I agree with P_RN, such beautiful replies here. Especially you Ted, thank you for sharing.
I think Ted has been "lucky" in a way, as it sounds as if his hospice experience, most pt's and families have acknowledged the inevitable as a reality. I am sure it is harder now for you Ted, in ICU's as you see pt's fight who are not ready to say goodbye, and family members who are taken by surprise at a trauma, and acnnot make a No Code decision b/c their emotions are in turmoil. Maybe their last words to their loved one were angry. This is when it is the hardest, for me, to see death.
I also agree if it ever gets "routine", you belong in another job. Don't ever let anyone tell you not to cry with a family. I had one death that is still so painful to think about, a young child, her grandmother was the only one here with her from Nicaragua, and only spoke Spanish. I won't go inot details, but all the nurses in our unit were affected by this child. WE had reports of her surgery throughout the day, how she was "doing great", and held her own for 20 minutes post-op, then she crashed and crashed hard. They cracked her chest, put her back on bypass, she had tubes in every orifice of her body and thensome. It was the first time I ever understood what a parent must feel. As an intelligent professional I knew she would never make it, but as someone who shared in her precious life for 6 weeks, I didn't want the code team to stop. I was not allowed to be on her code team, good thing too, I couldn't see through my tears. I went up to the peds unit before I left, theywere still coding her, to say my goodbyes to her grandmother. Another nurse went with me. It was especially difficult, since we had another Hispanic child in the unit, and his father, who spoke English also, did not want to hear, could NOT accept the reality that if this child died, his son may also die. The grandmother looked at me and said, "Es muy mal." (It's very bad.) "Si" I said (yes) Michaels' dad cut in, and said NO, NO don't say that, it's going to be OK. I looked at him, and even grandma did, and she said again, No, es muy mal." Our nun, who was our pastoral care person was also there. At that point, grandma and I hugged each other, and I started crying, trying not to really bawl. Nancy, the other nurse from our unit tried to pull me away, saying , please don't cry. Sister Jane, said, NO, it's alright to cry. Then Nancy also lost it and everyone in the room cried. Very hard to even type this. I am ever grateful to sister Jane for letting Nancy know it was OK, she really needed to cry especially, she admitted the child, spent time with her pre-op, and she even had a drawing of herself by Yadsga (something I wish so much that I had.)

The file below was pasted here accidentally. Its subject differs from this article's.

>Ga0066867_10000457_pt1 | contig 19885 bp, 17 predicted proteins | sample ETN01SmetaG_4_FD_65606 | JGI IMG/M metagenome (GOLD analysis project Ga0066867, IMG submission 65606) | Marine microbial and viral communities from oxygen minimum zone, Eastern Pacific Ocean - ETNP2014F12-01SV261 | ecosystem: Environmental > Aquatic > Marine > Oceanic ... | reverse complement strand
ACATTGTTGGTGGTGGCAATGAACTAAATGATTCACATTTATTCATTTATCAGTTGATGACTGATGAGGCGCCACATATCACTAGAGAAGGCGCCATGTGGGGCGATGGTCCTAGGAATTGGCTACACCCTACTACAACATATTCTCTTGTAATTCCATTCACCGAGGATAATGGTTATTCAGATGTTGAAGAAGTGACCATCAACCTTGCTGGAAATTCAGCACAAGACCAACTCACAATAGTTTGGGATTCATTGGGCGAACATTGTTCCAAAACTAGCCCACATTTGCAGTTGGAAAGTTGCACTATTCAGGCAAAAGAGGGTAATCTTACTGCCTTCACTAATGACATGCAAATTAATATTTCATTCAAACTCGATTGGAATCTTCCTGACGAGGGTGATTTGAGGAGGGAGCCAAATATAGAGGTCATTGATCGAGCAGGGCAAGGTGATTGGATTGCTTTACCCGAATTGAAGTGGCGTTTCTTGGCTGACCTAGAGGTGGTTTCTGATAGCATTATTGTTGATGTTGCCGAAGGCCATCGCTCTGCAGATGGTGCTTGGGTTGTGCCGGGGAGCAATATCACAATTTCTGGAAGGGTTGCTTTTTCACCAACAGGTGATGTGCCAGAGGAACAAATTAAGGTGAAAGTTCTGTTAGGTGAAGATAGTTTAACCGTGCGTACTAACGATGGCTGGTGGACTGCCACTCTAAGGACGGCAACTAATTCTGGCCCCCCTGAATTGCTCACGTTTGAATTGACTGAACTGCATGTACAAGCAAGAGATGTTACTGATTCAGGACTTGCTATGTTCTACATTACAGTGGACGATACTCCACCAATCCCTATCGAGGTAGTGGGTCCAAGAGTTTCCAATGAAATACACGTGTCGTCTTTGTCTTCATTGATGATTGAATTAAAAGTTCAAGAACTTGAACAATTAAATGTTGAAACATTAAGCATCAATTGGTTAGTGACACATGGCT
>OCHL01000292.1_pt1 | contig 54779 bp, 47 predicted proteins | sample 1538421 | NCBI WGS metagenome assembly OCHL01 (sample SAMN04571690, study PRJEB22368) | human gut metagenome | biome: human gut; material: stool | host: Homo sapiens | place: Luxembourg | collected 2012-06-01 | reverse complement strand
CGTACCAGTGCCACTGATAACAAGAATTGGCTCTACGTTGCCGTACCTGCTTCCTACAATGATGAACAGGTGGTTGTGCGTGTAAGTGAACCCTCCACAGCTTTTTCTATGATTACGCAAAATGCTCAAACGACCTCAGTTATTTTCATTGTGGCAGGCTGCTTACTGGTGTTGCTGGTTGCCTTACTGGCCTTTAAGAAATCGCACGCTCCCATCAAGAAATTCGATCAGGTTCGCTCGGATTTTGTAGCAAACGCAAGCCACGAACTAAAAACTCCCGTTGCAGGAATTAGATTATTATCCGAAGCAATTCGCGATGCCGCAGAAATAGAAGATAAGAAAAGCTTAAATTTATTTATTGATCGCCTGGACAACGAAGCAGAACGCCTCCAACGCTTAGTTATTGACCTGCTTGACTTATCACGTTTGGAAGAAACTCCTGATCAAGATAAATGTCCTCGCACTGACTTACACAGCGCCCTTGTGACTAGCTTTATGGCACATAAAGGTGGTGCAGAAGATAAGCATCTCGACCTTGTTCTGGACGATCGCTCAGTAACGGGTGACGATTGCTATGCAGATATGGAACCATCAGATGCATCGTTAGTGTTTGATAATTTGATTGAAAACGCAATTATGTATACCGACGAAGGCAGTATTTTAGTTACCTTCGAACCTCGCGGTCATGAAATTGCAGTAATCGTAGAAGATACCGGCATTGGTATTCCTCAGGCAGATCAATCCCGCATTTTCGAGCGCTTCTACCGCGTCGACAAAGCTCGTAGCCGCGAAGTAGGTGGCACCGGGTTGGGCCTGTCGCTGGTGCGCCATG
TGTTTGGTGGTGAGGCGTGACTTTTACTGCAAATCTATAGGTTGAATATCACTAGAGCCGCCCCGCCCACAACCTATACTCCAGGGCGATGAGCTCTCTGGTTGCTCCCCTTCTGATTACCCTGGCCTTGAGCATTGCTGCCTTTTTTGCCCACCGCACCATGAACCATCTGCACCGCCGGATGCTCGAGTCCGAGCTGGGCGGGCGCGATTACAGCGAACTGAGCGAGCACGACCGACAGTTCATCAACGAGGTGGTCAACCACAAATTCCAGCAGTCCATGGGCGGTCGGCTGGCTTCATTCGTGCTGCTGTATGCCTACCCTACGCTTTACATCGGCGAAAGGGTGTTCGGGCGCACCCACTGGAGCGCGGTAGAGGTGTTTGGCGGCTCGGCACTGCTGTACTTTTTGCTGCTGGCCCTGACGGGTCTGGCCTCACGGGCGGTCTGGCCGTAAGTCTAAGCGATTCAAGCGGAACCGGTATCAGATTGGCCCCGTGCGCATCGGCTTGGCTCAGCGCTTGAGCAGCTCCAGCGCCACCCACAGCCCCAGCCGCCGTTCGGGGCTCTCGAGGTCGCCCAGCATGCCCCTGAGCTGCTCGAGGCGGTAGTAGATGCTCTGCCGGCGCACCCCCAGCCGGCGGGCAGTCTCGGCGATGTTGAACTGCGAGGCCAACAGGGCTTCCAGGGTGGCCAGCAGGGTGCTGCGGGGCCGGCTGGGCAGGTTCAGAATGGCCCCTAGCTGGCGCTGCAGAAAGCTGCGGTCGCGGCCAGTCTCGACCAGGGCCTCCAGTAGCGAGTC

That child's death was a turning point in my nursing career. I gave up peds, a good thing for me, and it finally cracked my wall, of not geting to emotionally connected with pt's. I often wonder if God sent Yadsga to our unit to teach many of us tough cookies a lesson in her death. It has comletely changed me, and I am grateful for that.